The best kind of exercise for reducing inflammation is the kind that you do. Seriously—although more can be better up to a certain point, any exercise is better than none!
One study published in the journal Brain, Behavior, and Immunity asked participants to walk on a treadmill for 20 minutes a day at a pace suited to their current fitness levels. Researchers found that even this modest amount of exercise reduced the production of inflammatory cells by five percent.⁷
Both resistance training⁸ and aerobic exercise⁹ are associated with a reduction in inflammatory markers, so your best bet is to do both. But again—just doing something, anything to exercise your body can be a literal step in the right direction.
Supplements and herbs for inflammation
Although diet and exercise are the top tools for fighting inflammation, there are some natural herbs and supplements that may help as well.
The active ingredient in the spice turmeric, curcumin is a chemical compound with well-established anti-inflammatory properties¹⁰. “Several studies have shown curcumin to be effective in reducing inflammation symptoms in arthritis, as well as in improving psychological status and markers of inflammation in patients with adult-type diabetes,” says Dr. Guandalini. Adding turmeric to foods is one way to ingest more curcumin. Curcumin is also available in supplements, which are more potent than turmeric.¹¹
“Ginger has many bioactive phenolic compounds and is considered an antioxidant and anti-inflammatory agent,” says Dr. Guandalini. “It has been used to prevent and treat gingivitis, osteoarthritis, nausea, and muscle pain in athletes.” Studies around ginger’s use as an anti-inflammatory are overall positive.¹²¹³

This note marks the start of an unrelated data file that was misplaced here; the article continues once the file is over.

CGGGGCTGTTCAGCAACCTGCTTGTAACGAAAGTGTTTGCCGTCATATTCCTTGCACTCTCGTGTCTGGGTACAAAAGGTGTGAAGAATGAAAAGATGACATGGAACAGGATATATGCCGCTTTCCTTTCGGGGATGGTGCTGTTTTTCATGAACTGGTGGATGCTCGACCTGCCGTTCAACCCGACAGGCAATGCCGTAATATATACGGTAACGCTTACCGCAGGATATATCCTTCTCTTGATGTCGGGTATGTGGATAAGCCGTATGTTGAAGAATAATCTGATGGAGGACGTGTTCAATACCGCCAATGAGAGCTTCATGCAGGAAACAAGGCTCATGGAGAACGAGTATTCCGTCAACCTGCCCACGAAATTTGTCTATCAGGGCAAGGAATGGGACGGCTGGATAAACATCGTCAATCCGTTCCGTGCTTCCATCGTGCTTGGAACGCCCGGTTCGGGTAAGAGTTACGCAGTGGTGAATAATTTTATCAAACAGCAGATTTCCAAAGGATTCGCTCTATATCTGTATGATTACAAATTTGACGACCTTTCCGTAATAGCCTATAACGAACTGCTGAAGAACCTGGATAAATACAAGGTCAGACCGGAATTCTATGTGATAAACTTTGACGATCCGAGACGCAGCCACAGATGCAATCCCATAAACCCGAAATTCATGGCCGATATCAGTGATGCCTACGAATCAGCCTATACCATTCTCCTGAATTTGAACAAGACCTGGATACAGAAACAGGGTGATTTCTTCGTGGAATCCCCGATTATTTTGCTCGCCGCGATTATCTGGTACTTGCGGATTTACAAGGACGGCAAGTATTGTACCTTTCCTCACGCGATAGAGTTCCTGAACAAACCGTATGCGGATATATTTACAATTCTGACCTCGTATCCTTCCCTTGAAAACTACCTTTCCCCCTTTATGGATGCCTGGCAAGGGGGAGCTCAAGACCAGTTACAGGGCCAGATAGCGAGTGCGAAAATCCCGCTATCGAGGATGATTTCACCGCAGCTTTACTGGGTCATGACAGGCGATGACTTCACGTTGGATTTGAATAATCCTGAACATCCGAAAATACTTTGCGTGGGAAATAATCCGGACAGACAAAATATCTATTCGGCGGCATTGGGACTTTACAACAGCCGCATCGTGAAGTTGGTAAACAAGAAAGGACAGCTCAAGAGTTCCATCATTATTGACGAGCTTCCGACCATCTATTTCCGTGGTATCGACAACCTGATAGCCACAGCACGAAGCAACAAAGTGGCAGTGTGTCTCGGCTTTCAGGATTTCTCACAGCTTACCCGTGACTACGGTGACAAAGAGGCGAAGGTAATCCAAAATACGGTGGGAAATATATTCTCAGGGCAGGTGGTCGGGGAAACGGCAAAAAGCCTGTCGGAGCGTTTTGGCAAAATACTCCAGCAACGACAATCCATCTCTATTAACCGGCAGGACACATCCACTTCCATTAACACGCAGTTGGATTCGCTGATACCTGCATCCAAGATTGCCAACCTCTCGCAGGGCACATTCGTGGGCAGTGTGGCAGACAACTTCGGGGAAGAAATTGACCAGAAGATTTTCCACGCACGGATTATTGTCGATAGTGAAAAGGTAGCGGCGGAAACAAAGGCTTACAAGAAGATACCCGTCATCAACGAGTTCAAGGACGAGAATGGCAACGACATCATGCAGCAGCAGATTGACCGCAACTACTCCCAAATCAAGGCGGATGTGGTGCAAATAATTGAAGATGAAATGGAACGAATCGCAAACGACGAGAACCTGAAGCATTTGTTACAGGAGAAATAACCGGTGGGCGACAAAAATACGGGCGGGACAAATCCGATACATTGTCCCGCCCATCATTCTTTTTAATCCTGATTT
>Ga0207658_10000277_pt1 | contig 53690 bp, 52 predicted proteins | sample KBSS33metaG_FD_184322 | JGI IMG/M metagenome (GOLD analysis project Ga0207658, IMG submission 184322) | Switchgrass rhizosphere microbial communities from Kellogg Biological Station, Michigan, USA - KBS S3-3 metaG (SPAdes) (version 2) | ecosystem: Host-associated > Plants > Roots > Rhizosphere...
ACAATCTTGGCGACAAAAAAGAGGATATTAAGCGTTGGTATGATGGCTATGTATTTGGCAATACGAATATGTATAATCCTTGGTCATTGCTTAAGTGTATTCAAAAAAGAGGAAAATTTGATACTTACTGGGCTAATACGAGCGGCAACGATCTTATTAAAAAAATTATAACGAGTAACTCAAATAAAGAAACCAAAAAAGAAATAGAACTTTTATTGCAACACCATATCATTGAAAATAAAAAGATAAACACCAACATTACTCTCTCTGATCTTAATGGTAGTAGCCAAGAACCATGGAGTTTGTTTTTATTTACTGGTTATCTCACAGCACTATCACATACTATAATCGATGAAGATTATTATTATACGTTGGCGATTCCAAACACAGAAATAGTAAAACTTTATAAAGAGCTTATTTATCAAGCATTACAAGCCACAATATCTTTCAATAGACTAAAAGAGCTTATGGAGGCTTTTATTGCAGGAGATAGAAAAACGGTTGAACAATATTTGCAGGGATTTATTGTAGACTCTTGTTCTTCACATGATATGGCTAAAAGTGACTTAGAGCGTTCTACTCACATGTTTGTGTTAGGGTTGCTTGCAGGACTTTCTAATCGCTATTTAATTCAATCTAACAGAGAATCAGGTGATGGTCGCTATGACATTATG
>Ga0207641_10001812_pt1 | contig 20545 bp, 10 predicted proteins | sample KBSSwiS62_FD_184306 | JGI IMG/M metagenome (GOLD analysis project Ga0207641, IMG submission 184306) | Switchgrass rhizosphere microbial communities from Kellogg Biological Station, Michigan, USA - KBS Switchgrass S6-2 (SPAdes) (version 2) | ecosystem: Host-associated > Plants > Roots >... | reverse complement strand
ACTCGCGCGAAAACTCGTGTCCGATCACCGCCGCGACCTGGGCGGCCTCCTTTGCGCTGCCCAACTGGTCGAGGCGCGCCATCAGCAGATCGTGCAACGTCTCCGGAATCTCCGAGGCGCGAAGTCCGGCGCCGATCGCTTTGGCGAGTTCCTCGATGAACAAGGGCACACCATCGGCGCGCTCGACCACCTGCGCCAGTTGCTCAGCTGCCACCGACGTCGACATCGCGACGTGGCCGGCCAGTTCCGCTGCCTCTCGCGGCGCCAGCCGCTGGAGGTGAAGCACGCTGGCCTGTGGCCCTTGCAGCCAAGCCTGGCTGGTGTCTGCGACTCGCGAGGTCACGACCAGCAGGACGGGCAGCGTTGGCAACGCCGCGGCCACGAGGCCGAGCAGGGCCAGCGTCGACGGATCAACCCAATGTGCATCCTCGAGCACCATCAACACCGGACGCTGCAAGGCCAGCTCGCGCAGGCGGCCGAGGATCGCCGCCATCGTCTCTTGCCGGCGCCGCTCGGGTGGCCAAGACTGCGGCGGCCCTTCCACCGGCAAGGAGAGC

A natural flavonoid found in peanuts, blueberries and red grape skin, resveratrol is the ingredient that makes red wine so famously heart-healthy.¹⁴ “Resveratrol has been shown to be beneficial in patients with adult-type diabetes and coronary heart disease,” says Dr. Guandalini. To determine your optimal dose, speak with a doctor or dietician, as the science on dosing is still evolving.¹⁵¹⁶
Omega-3 fatty acids
Like certain vitamins, omega-3 fatty acids are essential nutrients we can’t produce in our bodies, but need to ingest—through food or supplements—for optimal health. They are found especially in fatty fish such as salmon, mackerel and sardines, as well as many nuts, seeds and plant oils.¹⁷
“Omega-3 fatty acids protect from bone loss, boost the immune system, may lower cardiovascular risk, and have a beneficial effect on colonic inflammation and colorectal cancer,” says Dr. Guandalini. Eating foods rich with omega-3 fatty acids is a safe and easy way to get them in your body. If you prefer to take supplements, speak with your doctor or dietician, as research on optimal dosing is ongoing.¹⁸
Green tea is a promising anti-inflammatory that has been shown to have beneficial effects against a variety of conditions, including cancer, obesity, diabetes, cardiovascular and neurodegenerative diseases.¹⁹ “However, the evidence comes so far mostly from studies in animal or cellular systems,” says Dr. Guandalini, and more human trials are needed to determine just how effective it may be at reducing inflammation.
Doctor’s orders for reducing inflammation
Supplements can support your efforts to reduce inflammation, but ultimately there’s no magic pill for unhealthy habits. “The idea that we can continue to eat excessive meat, processed foods, be sedentary and avoid inflammation by swallowing a pill of fish oil is devastatingly wrong,” warns Dr. Guandalini. “Once developed, overt diseases must be treated according to evidence-based medicine—however, prevention is key.”
Eat healthy food, exercise your body, quit smoking and limit alcohol, develop and maintain good relationships, and enjoy the health rewards, says the good doctor—including reduced inflammation.